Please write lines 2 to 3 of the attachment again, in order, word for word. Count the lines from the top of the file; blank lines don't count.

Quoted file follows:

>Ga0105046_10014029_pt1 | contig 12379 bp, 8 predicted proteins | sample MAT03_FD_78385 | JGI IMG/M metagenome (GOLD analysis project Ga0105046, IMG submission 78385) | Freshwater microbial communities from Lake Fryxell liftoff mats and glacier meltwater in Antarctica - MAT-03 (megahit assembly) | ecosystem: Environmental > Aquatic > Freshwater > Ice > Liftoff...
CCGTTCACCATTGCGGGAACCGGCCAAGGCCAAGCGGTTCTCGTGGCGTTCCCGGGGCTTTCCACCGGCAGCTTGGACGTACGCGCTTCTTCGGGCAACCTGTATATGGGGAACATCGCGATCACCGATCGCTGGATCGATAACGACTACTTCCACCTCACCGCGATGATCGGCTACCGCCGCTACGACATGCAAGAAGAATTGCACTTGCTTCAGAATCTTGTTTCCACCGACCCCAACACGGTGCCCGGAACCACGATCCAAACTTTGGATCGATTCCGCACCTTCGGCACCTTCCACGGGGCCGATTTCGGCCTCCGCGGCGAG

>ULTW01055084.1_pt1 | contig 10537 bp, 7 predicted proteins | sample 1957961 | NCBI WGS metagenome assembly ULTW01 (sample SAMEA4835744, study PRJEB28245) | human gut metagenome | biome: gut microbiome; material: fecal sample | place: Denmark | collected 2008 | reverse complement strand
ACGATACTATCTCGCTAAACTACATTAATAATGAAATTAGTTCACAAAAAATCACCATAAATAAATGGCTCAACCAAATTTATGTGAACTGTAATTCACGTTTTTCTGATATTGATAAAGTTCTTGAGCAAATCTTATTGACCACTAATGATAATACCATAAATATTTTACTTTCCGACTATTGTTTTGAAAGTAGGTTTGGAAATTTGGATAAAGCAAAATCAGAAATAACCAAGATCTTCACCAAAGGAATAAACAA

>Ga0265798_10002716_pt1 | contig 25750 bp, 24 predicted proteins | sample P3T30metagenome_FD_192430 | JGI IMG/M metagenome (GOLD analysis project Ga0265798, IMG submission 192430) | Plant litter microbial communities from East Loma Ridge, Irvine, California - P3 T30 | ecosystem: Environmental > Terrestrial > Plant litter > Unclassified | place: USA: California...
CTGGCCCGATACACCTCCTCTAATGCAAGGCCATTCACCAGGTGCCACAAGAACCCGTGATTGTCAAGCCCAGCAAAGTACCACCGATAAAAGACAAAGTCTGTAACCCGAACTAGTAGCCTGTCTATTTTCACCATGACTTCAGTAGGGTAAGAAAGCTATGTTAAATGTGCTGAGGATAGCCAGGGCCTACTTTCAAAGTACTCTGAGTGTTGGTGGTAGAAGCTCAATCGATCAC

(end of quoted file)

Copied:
CCGTTCACCATTGCGGGAACCGGCCAAGGCCAAGCGGTTCTCGTGGCGTTCCCGGGGCTTTCCACCGGCAGCTTGGACGTACGCGCTTCTTCGGGCAACCTGTATATGGGGAACATCGCGATCACCGATCGCTGGATCGATAACGACTACTTCCACCTCACCGCGATGATCGGCTACCGCCGCTACGACATGCAAGAAGAATTGCACTTGCTTCAGAATCTTGTTTCCACCGACCCCAACACGGTGCCCGGAACCACGATCCAAACTTTGGATCGATTCCGCACCTTCGGCACCTTCCACGGGGCCGATTTCGGCCTCCGCGGCGAG

>ULTW01055084.1_pt1 | contig 10537 bp, 7 predicted proteins | sample 1957961 | NCBI WGS metagenome assembly ULTW01 (sample SAMEA4835744, study PRJEB28245) | human gut metagenome | biome: gut microbiome; material: fecal sample | place: Denmark | collected 2008 | reverse complement strand